Clinical Pilates is a form of physical exercise that focuses on posture, core stability, strength, balance, control, flexibility and breathing. Pilates works to improve the dynamic stability of the spine, which in turn transfers functional strength through to your limbs, as well as improving your posture.

Pilates can be extremely beneficial for people of all age groups, both with or without injuries. For those with injuries, Pilates needs to be specifically tailored to the individual, otherwise further injury is likely to occur. Clinical Pilates (as distinct from generic gym-based Pilates classes) is run by Physiotherapists and applies carefully selected exercises to patients, to assist in the treatment of specific injuries. All Pilates exercises vary in complexity and can be made easier or harder depending on your control of the exercise.

One of the many benefits of Pilates is how easily it targets our core muscles and pelvic floor. These muscle groups are often weak spots that contribute to dysfunction and pain. Whether you are exercising on the Pilates equipment or floor, the exercises specifically target the stabilising muscles of your spine. These are the muscles that work to support your spine and maintain your posture. One muscle that has a major role in supporting our spine is transversus abdominis (TA). Ordinarily, TA can be difficult to feel working. However, due to the resistance of the Pilates equipment and the postures the exercises are performed in, activating TA becomes a lot easier in Pilates. Our pelvic floor muscles are another muscle group easily activated by Pilates exercises. Strengthening our pelvic floor muscles can assist in the treatment of many spinal and pelvic issues along with different types of incontinence.

Core muscles addressed in Clinical Pilates exercises

 

These muscles – with their postural or stabilising roles – need to be working continuously throughout the day. In other words, they need to have endurance. When we’ve had an injury or pain, these muscles tend not function optimally. So when we’re reactivating or strengthening them, low resistance and high repetitions is generally what gets those endurance or slow twitch muscles working.

As opposed to doing weights training in a gym, Pilates works by challenging your body’s control of the movement, not by simply adding extra weight. This is often why we see a difference in results – especially from those who do Pilates – for fitness. Instead of big bulky muscles that often come with weight training, Pilates often results in longer, leaner, toned muscles. This is also achieved by the repetition (rep) range of Pilates exercises, which is often higher than those lifting weights. By doing 20-30 reps or 2 minute round circuits, Pilates exercises tend to recruit more endurance slow twitch muscle fibres. We know these muscle fibres are smaller than fast twitch. Slow twitch also take longer to fatigue, this is specifically beneficial for our postural muscles which we want to be working for long periods of time throughout the day. For example, when we are sitting at a computer desk or standing at work all day, our postural muscles can start to fatigue, that’s when we start to lose our posture, and aches and pains can start. By strengthening our postural and core muscles, we can avoid this occurring and start to avoid many associated injuries.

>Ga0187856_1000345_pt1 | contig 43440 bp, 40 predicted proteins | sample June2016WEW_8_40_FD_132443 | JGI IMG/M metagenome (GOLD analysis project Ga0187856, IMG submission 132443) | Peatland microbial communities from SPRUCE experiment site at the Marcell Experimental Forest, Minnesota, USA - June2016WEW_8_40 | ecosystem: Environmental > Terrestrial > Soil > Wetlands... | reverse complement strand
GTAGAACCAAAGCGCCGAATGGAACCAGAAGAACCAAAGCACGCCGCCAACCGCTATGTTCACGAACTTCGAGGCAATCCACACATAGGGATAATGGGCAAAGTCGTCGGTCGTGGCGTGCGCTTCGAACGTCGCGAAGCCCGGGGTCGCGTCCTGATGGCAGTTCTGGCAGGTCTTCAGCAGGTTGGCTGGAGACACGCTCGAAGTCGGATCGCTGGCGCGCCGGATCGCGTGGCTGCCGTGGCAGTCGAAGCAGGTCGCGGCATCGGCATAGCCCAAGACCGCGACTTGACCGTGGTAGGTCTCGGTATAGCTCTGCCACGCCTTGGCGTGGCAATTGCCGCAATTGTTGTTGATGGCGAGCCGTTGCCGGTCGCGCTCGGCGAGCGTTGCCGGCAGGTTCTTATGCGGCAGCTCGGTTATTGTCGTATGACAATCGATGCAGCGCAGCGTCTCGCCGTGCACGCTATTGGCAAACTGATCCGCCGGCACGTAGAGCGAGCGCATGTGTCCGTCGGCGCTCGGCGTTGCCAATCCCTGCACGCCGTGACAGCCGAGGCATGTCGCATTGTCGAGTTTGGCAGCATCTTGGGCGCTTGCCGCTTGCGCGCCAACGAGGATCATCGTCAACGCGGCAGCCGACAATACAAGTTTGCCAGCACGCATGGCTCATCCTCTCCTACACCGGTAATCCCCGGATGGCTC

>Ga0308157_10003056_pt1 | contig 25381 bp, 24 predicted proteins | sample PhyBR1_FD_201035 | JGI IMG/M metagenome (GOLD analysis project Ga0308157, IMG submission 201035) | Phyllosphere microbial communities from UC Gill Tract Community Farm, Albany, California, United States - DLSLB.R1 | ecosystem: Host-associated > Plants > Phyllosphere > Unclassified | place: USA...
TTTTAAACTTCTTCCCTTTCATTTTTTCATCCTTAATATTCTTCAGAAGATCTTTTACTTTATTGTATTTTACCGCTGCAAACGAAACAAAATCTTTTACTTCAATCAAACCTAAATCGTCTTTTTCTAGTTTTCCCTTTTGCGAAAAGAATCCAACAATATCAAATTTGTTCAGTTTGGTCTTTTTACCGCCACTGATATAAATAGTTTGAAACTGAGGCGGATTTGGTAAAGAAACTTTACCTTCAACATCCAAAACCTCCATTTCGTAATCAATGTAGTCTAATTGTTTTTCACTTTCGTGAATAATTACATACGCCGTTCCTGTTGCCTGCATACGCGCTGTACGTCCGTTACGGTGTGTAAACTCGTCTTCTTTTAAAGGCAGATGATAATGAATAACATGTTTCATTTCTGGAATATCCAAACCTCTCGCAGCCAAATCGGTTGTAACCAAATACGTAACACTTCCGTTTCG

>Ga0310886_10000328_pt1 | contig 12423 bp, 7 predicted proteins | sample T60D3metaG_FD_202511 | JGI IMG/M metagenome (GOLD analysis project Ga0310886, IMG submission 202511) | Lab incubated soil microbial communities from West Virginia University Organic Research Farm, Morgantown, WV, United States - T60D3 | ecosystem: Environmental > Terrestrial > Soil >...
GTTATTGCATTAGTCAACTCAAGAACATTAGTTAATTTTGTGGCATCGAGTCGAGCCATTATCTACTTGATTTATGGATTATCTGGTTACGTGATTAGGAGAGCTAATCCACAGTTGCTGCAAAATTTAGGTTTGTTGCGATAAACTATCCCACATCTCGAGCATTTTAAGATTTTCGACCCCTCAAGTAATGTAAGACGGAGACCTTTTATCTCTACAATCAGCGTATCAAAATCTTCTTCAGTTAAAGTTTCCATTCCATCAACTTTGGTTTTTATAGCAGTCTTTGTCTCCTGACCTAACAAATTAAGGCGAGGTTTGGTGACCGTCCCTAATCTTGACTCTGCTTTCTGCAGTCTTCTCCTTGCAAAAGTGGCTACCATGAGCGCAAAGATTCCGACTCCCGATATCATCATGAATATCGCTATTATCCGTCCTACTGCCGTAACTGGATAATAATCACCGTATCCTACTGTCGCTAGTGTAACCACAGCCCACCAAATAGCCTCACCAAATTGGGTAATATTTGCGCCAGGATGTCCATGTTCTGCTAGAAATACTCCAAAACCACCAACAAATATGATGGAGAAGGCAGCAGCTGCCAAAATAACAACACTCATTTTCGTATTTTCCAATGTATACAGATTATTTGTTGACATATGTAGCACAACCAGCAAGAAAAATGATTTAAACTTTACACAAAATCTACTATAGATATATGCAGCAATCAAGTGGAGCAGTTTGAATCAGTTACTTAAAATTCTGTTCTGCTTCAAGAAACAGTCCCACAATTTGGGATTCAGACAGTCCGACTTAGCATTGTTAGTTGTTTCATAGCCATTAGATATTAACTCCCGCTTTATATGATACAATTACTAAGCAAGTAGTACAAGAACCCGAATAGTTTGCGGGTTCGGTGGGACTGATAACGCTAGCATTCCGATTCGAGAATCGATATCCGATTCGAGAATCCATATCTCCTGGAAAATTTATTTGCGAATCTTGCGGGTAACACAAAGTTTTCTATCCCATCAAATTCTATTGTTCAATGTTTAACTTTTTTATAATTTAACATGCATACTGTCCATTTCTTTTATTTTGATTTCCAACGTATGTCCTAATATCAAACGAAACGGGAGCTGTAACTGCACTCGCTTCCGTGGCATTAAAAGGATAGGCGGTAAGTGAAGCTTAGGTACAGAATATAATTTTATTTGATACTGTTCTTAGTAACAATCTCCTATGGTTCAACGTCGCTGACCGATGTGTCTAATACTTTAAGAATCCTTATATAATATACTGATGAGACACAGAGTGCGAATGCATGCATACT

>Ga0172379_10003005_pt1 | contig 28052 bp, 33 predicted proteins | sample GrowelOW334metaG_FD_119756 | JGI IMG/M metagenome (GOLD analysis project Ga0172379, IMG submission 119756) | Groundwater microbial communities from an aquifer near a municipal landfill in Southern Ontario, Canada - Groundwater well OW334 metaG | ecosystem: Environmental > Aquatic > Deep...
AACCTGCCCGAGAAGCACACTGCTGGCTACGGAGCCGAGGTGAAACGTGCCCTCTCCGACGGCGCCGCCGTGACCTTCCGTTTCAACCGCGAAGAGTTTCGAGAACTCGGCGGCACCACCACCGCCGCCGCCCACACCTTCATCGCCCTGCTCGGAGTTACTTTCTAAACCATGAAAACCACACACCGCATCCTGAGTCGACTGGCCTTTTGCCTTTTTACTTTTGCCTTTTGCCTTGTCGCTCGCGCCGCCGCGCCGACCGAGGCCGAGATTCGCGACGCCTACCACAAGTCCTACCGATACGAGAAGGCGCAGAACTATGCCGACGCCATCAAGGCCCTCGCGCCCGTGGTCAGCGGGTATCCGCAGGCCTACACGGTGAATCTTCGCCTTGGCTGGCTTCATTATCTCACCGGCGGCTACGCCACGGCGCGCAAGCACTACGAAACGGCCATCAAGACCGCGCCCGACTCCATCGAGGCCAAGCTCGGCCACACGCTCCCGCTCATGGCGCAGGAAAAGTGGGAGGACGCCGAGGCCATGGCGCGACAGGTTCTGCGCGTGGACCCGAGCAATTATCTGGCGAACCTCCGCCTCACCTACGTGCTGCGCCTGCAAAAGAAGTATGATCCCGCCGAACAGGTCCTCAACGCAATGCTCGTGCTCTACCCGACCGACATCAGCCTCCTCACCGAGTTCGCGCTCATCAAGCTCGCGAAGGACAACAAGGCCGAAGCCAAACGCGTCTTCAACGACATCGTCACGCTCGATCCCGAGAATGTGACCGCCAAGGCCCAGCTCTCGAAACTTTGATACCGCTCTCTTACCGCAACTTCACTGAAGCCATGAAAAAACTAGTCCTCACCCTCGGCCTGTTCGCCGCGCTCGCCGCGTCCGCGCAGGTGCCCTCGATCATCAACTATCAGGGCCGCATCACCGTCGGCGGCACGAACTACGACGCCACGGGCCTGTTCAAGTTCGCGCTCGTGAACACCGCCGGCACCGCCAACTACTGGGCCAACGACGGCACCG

The other main reason we see leaner, toned muscles with Pilates is the actual exercises and movements themselves. Many exercises involve using your limbs throughout their full range, again as opposed to short movements like when lifting weights. A gentle stretch can be felt with many exercises. Over time not only will your muscles become more toned, you should also notice a big improvement in your flexibility!

Pregnancy and Pilates

As mentioned in some of our previous blogs, exercise in the pre and post natal periods has numerous benefits. We see Pilates as an essential part of your pre and post natal exercise routine and many women that have done Pilates through their pregnancy will agree with us. Pilates is ideal in many ways and as mentioned above, helps not only to strengthen your postural muscles but is also an excellent way to strengthen your pelvic floor muscles. It can be tailored to your size and fitness level. We can accommodate your growing tummy and find comfortable positions for you to still exercise in, especially for the many women who are able to attend Pilates classes right up until they go into labour!

If for some reason you were unable to do Pilates during your pregnancy, there are still many benefits of starting post pregnancy. Your labour and type of delivery will determine when you will be ready to commence post natal Pilates. You may benefit from a post natal assessment from your Physiotherapist to develop a tailored plan to reach your post pregnancy goals.

With Pilates at Revive, you will do a combination of equipment-based and floor-based exercises. Our Pilates studio contains state of the art, specialised Pilates equipment including Reformers and Trapeze. Floor-based exercises may incorporate gym balls, foam rollers, Pilates rings and balance trainers. We are the only physiotherapy centre in Altona North to offer equipment/reformer based Clinical Pilates. At Revive, your Physiotherapist will perform a thorough assessment of your injury before recommending the appropriate Pilates option to meet your goals. See your Physiotherapist to book a Pilates assessment or post natal assessment.